MILAN, Italy — Alessandro Sartori showed his new collection for Ermenegildo Zegna outside, in the grounds of the Milan headquarters of the Mondadori publishing house. Al fresco fashion shows have been a thing for the past month, from Dior’s rain-drenched cruise in Paris to Craig Green’s spring in Florence, but Zegna's felt even more outside. Maybe it was the extraordinary size of the heavens above, huge, infinite, a sky that said Texas instead of Italy. It was laced with a dozen types of cloud, plus a few mile-high contrails. Made me think of airiness and lightness.
Weightlessness. Ta-dah. That was Sartori’s theme. He chose the location because Oscar Niemeyer’s building represented “huge volume without weight” in the architect’s classic style, which made it a concrete correlative of Sartori’s efforts to do the same thing with cloth. And also, the building was originally commissioned in 1968, a watershed year in Milanese design. Sartori feels a similar energy brewing in the city now.
On that optimistic note, he showed a collection that took flight in light. Sartori’s facility in describing the technical feats of the Zegna atelier (he says it’s practically a laboratory at this point) sometimes defies the layman’s understanding, but one stat stood out: jackets in a fabric that weighed 95 grammes per metre vs the conventional 220. Even to the most untrained ear, that sounded superlight. It looked it, too, because the weightless fabrics made Sartori’s expanded silhouettes float. The boxy, flaring jackets, the voluminous high-waisted, double-pleated pants cut on the bias to make them swing felt like a daring evolution of the tailoring on which the Zegna empire was founded. Sartori reconceptualised the suit as well, with a new kind of three-piece: two styles of jacket (a blazer or a bomber) matched to trousers with an elasticated cuff. He introduced an anorak too, as an alternative participant in the threesome.
On the models, immaculately cast to reflect the importance of Asia and Africa as markets emerged and emergent, respectively, the clothes were infused with an instinctive, careless youthfulness, which inevitably raised questions about the reaction of the more traditional Zegna customer, the horror of looking "nouveau young," an obvious bugbear. Sartori used himself as a sounding board, the way his own style has become more athletic. “But not casual,” he insisted.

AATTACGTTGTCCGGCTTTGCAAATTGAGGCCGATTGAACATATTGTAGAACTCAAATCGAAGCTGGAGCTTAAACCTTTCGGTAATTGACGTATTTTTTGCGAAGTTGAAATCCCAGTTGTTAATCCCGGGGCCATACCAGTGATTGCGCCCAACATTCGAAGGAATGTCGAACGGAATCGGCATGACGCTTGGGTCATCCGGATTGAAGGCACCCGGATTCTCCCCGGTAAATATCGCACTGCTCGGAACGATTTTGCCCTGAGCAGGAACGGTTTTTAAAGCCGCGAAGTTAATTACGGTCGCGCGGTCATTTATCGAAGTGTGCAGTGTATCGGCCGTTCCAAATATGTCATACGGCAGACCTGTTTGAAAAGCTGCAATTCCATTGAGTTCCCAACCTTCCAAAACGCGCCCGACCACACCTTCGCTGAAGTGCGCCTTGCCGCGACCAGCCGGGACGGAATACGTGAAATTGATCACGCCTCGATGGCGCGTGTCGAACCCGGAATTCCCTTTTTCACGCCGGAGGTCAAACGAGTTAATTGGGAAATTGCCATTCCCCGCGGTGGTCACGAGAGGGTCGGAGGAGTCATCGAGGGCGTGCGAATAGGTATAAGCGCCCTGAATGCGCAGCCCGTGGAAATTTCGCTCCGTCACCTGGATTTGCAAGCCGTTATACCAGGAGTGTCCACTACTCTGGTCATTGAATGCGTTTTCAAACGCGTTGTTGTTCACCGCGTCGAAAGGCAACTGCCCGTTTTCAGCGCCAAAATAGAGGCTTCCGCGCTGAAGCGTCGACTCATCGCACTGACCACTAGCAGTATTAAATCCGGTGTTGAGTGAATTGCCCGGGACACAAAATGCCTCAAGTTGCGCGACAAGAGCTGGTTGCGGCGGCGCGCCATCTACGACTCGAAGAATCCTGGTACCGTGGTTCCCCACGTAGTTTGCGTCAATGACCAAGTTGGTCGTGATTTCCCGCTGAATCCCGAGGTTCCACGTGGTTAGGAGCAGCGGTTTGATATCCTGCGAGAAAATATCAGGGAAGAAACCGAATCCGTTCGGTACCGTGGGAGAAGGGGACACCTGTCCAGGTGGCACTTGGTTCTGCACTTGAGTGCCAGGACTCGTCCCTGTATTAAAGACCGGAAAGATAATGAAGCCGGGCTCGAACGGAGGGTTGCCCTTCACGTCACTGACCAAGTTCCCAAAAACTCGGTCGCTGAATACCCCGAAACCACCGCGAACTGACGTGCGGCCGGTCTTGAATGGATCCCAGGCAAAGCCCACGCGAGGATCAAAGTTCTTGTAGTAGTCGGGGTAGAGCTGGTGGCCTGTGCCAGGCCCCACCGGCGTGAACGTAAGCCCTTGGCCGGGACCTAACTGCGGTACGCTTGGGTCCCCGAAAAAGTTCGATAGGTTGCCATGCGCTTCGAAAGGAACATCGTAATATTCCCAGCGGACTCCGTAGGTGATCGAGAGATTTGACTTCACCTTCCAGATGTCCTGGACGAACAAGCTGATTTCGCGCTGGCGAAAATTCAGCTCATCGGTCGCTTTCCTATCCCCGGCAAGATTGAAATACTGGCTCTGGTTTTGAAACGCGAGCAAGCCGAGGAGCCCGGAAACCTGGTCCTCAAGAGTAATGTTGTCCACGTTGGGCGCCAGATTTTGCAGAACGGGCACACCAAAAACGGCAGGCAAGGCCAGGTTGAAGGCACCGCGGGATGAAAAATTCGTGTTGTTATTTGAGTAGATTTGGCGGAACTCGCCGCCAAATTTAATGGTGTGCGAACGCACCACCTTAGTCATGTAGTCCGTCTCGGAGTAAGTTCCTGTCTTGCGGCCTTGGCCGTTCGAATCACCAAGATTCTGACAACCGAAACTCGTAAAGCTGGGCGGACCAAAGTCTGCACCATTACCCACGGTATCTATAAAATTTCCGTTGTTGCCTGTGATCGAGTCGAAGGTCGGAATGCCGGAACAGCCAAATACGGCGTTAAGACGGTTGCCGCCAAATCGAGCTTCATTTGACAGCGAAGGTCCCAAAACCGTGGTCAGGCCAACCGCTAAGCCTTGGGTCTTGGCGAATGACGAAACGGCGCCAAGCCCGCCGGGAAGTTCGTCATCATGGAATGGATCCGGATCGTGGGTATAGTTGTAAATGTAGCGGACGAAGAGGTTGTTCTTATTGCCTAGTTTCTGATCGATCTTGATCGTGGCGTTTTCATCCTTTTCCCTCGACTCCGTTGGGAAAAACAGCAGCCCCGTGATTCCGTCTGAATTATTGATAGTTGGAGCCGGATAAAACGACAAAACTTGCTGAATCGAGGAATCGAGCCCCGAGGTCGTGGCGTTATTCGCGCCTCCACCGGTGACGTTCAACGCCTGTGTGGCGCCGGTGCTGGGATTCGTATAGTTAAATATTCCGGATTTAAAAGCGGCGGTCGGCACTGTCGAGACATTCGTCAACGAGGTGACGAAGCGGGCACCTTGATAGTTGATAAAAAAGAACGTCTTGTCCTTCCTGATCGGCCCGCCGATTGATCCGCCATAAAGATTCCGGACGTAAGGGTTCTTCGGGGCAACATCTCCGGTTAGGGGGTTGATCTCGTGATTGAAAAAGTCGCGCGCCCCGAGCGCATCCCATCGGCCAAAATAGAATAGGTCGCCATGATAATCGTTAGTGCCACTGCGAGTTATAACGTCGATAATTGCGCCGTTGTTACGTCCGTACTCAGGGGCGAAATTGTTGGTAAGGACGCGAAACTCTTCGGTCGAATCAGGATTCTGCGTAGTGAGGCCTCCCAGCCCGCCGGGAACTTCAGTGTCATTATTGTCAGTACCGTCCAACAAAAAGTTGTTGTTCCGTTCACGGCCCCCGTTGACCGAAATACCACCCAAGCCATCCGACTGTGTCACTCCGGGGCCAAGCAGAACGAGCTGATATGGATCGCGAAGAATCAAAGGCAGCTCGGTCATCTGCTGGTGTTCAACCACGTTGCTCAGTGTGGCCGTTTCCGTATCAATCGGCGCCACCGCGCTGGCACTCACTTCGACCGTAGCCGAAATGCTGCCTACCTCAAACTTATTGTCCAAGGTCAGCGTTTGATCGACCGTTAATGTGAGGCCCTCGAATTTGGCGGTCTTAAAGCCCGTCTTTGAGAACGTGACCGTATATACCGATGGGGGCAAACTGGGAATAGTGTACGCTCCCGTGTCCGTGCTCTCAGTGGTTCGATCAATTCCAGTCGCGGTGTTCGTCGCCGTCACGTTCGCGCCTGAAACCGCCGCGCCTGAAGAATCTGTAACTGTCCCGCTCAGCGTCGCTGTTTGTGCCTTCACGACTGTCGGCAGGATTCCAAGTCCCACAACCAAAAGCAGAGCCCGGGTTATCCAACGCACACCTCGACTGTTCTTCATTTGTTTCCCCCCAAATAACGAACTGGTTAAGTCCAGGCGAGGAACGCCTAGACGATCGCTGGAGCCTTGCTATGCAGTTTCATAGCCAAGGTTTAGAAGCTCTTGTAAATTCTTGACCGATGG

True, the pull-it-on-and-go ease of the collection celebrated the sport in sportswear, but there was a connoisseur’s delight to be taken in the extraordinary fabrications (again, Sartori’s explanations could drift over the head of a neophyte, but old Japanese looms motored by new Zegna technology impressed as a union that was likely to produce something unprecedented). And it was salutary to see the way in which tailoring could be twisted in such a way that you were still looking at a suit, but it was slightly — though seductively — to the left of what a lot of men would understand by the term. Just as it is increasingly entertaining to watch the ways in which heritage brands adapt to the sneaker revolution, that particular item of footwear being the Trojan horse that has infiltrated and transformed conventional attitudes to menswear. Zegna’s had the expected heft, but, with hand-constructed uppers, the visual interest spectacularly glossed the functionality.
That is Sartori’s trump card. He is obsessed with formal experiment, but his obsession is underpinned by a keen appreciation of function. And that makes a bridge between Zegna’s clienteles, the new and the old. One can love the intriguing, sensual form, the other can enjoy the carefully thought-out utility. And both can look equally good doing it.